Shadowhunter Week: TMI: City of Bones (film)

Clary finds out that she is actually a Shadowhunter and that there’s a whole world next to the one she’s living in – and that this new world is being threatened.

The_Mortal_Instruments_-_City_of_Bones_PosterWelcome back to the last entry of Shadowhunter Week! The 2013 film adaptation takes the first novel in the Mortal Instruments series as point of departure, in which the Shadowhunters, a race descended from angels, have to collaborate with Downworlders to stop the ex-Shadowhunter Valentine from finding the Mortal Cup, one of the Mortal Instruments, to control both sides…

Strangely familiar, yet so different

First of all, I’ll have to say that I actually watched the film before I read any of the novels, and therefore thought I already had a pretty good idea of what was going to happen in the novels. It turns out I was both right and wrong. The interesting thing about the film is that while it generally seems to be in line with the novels, there are some decisive differences that make it better as a stand-alone film, even though it tentatively tries to suggest the possibility for a sequel at the end. So rather than making it necessary to have six films (or even three, as The Mortal Instruments was initially conceived of as a trilogy), it manages surprisingly well to bring events somewhat full circle, something that is obviously missing from the novels. Even then, it’s not just a matter of shortening the story; it’s brought to a different end than the original trilogy has. So for anyone who is familiar with the novels, the film is definitely going to be surprising, but I believe it also makes a bit more sense this way.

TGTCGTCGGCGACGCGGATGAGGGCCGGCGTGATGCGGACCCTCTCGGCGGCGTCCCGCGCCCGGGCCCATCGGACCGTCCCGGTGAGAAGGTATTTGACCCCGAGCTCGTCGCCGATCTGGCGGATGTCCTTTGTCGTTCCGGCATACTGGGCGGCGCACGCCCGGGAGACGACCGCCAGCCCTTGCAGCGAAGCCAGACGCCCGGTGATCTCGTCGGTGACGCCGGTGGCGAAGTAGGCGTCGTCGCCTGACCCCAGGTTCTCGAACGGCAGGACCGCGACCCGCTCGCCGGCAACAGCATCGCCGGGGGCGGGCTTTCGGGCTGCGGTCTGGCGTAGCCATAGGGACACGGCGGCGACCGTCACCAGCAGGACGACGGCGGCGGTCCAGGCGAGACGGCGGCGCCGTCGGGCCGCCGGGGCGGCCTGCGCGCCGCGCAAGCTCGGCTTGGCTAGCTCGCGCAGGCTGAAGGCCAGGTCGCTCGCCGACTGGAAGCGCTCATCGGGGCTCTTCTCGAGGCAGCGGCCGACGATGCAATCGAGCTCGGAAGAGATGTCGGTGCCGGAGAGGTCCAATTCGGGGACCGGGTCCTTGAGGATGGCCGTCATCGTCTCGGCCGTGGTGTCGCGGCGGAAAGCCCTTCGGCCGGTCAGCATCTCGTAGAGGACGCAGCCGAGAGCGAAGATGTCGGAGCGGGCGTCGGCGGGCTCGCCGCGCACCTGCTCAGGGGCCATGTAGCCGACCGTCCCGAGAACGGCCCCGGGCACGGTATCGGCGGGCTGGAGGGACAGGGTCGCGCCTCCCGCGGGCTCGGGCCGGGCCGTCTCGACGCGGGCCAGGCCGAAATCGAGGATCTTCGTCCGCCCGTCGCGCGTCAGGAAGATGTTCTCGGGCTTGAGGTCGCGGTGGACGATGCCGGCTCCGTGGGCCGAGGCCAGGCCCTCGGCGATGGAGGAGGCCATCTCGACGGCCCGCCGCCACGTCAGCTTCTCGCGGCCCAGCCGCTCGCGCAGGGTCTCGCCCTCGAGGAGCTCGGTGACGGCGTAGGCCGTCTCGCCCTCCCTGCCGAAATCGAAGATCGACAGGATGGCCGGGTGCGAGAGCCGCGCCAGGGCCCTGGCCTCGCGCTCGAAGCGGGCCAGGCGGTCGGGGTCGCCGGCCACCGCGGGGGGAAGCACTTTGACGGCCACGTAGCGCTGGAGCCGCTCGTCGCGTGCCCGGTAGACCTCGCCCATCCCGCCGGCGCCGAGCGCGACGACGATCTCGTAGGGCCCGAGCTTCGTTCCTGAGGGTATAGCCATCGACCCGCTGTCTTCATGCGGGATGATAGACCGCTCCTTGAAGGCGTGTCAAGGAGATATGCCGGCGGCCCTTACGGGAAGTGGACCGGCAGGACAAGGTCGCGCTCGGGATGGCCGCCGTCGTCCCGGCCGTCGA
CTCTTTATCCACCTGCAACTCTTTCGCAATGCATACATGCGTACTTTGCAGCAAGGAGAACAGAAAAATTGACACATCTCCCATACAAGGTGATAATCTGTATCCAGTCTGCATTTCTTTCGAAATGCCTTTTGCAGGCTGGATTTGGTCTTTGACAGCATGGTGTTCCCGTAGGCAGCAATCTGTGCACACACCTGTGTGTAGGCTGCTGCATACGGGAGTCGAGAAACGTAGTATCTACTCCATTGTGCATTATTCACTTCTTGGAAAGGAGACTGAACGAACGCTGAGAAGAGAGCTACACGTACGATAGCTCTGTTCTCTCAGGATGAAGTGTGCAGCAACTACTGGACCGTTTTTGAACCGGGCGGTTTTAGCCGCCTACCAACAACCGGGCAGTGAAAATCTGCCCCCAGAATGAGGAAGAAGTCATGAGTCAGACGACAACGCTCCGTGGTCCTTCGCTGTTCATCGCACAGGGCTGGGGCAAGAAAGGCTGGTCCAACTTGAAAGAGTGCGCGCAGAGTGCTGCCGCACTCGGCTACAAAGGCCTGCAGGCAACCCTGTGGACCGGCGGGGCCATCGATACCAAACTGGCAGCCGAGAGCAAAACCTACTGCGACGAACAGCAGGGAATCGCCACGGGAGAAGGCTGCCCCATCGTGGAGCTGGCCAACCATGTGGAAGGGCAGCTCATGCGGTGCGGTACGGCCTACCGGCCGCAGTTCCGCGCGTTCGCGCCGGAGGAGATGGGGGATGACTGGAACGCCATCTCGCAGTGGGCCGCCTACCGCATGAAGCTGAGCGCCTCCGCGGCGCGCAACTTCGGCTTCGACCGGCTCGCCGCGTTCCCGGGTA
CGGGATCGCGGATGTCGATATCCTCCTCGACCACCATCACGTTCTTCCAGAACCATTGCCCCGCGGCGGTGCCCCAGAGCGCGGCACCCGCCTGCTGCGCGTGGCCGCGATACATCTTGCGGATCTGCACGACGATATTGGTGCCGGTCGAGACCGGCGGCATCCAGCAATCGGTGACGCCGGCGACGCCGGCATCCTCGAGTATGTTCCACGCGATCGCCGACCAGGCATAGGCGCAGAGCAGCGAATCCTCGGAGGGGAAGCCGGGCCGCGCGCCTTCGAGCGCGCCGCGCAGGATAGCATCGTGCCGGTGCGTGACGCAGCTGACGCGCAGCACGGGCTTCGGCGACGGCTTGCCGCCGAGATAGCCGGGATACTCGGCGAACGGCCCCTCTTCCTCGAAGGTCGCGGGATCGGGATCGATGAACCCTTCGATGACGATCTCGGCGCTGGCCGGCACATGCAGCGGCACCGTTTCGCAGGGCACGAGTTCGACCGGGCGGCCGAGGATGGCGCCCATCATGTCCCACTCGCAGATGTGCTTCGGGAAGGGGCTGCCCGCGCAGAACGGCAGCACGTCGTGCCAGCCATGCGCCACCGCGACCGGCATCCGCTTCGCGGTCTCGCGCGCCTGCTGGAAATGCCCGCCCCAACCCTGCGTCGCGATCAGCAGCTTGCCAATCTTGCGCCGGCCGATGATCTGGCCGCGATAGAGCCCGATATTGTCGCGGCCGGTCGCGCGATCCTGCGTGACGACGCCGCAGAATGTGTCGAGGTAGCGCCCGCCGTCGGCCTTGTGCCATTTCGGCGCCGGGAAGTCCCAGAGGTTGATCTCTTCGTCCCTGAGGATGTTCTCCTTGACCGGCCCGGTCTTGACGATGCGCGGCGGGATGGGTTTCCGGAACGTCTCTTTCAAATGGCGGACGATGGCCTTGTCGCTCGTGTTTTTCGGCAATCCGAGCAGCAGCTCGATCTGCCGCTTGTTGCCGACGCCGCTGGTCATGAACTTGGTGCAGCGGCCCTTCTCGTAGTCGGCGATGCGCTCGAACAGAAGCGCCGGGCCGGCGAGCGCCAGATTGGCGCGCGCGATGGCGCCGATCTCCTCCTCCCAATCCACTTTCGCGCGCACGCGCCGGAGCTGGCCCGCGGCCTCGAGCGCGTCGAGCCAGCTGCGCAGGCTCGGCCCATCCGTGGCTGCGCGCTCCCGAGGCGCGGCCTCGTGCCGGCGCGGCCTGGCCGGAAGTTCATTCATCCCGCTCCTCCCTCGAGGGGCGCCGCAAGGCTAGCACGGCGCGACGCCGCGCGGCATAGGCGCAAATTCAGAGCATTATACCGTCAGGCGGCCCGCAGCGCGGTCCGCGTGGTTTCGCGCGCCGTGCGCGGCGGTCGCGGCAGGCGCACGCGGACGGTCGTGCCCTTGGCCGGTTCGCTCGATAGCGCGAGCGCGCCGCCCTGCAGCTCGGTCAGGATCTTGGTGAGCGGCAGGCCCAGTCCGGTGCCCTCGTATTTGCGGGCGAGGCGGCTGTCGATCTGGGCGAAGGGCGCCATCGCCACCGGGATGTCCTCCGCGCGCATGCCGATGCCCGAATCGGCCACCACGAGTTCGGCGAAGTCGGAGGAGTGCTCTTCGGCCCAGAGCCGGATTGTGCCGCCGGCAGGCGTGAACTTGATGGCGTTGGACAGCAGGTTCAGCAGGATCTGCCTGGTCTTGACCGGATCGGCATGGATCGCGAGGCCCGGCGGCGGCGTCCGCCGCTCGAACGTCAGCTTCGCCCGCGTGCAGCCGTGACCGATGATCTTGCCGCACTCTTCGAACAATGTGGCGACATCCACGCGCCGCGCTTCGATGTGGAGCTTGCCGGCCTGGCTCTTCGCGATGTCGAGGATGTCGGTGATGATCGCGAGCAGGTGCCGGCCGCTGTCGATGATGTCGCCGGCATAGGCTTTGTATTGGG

Darker and scarier

Now, I wouldn’t go as far as to say that the film is scary as such (and coming from me, who cannot deal all that well with horror, that means something), but the film definitely attempts to be darker than the novels initially are; the changes in the story invite it, and the possibility to visually express all these strange events makes it even necessary. However, what it also does in the process is make it more cliché, and it appears that once again, a bunch of aspects from other fantasy films are happily thrown in the mixer to the point where, sometimes, it appears ridiculous; at other times it definitely has its merits.

A new look at characters

Another change that I felt when comparing the film to the novel was that the characters did not always match the way the characters were described in the novels. Of course adaptations do not necessarily have to be religious about their source, but I found it noticeable because some characters seem to have quite a different personality – Alec (Kevin Zegers) comes to mind, whose changes seemed to make less sense. I’m not sure if this was due to acting or because of specific artistic considerations. Overall, though, the changes from novel to film in both characters and story seemed slightly more real now, especially when it comes to Clary (Lily Collins) and her mother (Lena Headey).

Certainly an addition

For Shadowhunter fans, the film is probably great to watch, simply for the alternative way that this whole narrative could go. I’m not sure if I would recommend it to people who aren’t familiar with the series though, but either way, it is light and entertaining enough to become a fun experience.

Read up on the rest of the Shadowhunter world in my reviews of The Infernal Devices, The Mortal Instruments, and The Bane Chronicles!

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